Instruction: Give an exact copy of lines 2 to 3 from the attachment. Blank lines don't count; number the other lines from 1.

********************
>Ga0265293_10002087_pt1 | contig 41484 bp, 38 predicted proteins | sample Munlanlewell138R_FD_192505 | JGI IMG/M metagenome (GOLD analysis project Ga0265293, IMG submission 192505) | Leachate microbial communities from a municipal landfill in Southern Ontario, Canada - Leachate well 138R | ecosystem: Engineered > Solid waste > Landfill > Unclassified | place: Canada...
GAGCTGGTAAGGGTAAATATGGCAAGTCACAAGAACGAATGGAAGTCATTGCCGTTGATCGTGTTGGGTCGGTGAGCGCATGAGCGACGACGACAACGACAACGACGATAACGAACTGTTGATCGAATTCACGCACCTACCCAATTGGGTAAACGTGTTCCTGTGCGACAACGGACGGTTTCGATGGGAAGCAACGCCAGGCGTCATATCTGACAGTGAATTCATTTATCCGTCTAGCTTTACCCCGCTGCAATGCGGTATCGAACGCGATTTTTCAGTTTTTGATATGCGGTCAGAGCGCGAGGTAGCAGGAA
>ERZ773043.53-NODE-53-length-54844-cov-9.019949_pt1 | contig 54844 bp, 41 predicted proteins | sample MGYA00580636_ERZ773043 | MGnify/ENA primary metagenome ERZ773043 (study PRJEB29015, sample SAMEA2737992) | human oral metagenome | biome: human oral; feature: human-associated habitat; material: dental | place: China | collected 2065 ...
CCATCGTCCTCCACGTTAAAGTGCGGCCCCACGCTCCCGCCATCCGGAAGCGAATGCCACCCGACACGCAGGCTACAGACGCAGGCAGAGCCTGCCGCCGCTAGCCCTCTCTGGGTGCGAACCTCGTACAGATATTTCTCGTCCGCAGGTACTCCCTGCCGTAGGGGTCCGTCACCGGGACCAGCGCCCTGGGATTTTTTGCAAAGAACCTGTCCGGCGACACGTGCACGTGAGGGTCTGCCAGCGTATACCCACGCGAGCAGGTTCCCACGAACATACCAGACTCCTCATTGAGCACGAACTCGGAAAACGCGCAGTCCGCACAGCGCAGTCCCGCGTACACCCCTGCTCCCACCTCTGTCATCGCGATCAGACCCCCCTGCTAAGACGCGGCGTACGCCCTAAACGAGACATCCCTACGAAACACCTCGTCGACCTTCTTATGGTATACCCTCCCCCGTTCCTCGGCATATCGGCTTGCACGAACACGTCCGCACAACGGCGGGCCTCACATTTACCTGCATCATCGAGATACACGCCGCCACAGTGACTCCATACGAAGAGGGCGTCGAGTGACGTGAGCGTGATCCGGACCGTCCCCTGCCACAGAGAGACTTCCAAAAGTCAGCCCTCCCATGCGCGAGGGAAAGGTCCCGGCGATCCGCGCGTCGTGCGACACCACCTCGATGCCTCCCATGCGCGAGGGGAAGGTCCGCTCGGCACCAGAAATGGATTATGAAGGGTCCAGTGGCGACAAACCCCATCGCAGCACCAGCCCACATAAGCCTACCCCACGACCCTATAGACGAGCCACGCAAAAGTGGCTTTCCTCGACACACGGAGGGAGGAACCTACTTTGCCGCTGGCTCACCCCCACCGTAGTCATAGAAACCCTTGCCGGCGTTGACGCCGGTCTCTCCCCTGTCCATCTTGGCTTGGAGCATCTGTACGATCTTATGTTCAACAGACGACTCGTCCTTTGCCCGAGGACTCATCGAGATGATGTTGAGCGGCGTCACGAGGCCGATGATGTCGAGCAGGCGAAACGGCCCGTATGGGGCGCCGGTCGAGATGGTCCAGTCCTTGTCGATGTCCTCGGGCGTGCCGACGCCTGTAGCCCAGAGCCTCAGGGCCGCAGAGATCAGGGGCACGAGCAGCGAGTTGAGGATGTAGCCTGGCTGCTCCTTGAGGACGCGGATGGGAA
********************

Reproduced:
GAGCTGGTAAGGGTAAATATGGCAAGTCACAAGAACGAATGGAAGTCATTGCCGTTGATCGTGTTGGGTCGGTGAGCGCATGAGCGACGACGACAACGACAACGACGATAACGAACTGTTGATCGAATTCACGCACCTACCCAATTGGGTAAACGTGTTCCTGTGCGACAACGGACGGTTTCGATGGGAAGCAACGCCAGGCGTCATATCTGACAGTGAATTCATTTATCCGTCTAGCTTTACCCCGCTGCAATGCGGTATCGAACGCGATTTTTCAGTTTTTGATATGCGGTCAGAGCGCGAGGTAGCAGGAA
>ERZ773043.53-NODE-53-length-54844-cov-9.019949_pt1 | contig 54844 bp, 41 predicted proteins | sample MGYA00580636_ERZ773043 | MGnify/ENA primary metagenome ERZ773043 (study PRJEB29015, sample SAMEA2737992) | human oral metagenome | biome: human oral; feature: human-associated habitat; material: dental | place: China | collected 2065 ...